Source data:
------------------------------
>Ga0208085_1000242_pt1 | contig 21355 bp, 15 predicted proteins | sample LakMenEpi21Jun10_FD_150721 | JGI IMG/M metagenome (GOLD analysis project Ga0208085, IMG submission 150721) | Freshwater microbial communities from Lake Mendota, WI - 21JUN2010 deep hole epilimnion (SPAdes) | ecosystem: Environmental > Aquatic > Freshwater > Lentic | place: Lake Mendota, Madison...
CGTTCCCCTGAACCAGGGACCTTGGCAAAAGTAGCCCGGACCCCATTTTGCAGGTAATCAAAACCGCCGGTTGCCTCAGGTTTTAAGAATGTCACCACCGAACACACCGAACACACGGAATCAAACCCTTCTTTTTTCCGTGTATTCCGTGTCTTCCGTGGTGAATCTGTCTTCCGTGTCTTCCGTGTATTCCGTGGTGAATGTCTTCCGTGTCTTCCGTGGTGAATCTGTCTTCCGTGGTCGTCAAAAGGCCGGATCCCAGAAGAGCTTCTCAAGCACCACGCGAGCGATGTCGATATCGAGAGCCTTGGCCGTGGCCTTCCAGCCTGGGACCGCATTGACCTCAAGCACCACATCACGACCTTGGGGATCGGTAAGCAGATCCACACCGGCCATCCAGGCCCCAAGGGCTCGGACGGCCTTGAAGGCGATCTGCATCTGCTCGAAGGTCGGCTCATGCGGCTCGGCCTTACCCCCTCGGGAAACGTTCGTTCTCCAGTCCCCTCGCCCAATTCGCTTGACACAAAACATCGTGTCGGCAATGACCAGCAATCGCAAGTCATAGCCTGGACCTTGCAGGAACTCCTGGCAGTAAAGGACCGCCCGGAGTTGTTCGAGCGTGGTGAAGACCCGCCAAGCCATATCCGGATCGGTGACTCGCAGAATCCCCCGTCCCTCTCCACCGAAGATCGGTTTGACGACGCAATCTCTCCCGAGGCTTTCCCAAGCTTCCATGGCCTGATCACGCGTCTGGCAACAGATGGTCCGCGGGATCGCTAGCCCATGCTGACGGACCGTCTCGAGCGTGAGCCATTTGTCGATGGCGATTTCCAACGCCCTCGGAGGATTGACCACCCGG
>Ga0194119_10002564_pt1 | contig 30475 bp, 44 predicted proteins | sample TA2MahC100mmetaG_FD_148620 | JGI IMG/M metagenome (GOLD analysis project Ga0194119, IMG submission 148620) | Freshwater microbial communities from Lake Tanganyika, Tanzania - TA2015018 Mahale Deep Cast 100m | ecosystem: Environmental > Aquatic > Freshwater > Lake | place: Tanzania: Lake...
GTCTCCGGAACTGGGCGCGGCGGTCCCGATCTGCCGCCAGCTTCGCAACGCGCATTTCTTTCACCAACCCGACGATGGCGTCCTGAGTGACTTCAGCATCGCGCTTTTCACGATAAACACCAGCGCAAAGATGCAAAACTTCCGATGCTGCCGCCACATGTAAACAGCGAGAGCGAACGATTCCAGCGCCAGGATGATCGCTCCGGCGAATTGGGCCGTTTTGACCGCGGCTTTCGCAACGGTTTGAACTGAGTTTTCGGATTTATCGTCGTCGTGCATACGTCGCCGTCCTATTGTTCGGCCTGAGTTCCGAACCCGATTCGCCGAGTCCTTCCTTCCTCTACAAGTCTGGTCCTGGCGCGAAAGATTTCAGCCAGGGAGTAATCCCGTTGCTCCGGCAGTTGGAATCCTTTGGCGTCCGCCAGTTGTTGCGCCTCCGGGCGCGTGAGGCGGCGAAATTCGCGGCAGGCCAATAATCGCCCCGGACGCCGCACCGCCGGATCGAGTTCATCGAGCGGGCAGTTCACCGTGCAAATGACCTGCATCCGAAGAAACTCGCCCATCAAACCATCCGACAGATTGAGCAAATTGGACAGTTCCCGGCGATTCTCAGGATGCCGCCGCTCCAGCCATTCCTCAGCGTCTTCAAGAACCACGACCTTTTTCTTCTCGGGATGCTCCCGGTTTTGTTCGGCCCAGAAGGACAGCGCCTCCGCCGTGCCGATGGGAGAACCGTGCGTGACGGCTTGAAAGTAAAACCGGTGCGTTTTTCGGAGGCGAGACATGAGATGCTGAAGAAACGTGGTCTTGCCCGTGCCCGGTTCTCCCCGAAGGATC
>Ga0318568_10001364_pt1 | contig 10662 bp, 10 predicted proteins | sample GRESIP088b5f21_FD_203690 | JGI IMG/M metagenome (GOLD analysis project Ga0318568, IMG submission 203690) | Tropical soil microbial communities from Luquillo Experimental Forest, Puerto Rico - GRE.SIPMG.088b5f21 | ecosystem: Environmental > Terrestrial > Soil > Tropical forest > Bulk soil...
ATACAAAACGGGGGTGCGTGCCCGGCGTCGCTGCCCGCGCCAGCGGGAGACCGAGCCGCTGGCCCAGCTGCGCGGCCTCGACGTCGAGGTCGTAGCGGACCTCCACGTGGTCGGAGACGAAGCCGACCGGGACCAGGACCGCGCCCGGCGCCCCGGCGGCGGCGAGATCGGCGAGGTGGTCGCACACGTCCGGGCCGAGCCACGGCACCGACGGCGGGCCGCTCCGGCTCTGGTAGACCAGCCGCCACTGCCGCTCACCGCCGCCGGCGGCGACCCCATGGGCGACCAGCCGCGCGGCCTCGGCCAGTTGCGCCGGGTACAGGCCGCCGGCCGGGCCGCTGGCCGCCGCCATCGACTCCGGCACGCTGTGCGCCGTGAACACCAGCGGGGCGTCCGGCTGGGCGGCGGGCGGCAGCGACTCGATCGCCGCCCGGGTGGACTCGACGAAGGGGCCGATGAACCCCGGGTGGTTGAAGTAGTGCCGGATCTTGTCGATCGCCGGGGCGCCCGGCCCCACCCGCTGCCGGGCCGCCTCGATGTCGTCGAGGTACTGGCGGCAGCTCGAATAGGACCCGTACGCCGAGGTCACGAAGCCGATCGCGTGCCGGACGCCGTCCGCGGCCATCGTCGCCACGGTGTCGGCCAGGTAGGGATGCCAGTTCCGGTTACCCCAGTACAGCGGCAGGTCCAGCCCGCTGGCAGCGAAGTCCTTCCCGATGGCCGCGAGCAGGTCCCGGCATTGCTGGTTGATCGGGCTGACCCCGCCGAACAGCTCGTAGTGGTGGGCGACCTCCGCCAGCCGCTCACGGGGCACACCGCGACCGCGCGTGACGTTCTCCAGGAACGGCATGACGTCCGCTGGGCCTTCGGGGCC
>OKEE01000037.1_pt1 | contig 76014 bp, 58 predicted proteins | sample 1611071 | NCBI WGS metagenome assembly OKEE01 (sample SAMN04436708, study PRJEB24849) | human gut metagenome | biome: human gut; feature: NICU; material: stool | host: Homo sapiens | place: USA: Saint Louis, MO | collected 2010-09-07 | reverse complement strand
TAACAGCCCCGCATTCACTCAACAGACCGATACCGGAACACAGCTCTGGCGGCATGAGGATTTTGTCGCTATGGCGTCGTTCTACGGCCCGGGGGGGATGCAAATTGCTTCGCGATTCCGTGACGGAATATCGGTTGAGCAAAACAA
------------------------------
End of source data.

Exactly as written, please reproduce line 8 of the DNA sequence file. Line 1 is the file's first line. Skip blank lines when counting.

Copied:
TAACAGCCCCGCATTCACTCAACAGACCGATACCGGAACACAGCTCTGGCGGCATGAGGATTTTGTCGCTATGGCGTCGTTCTACGGCCCGGGGGGGATGCAAATTGCTTCGCGATTCCGTGACGGAATATCGGTTGAGCAAAACAA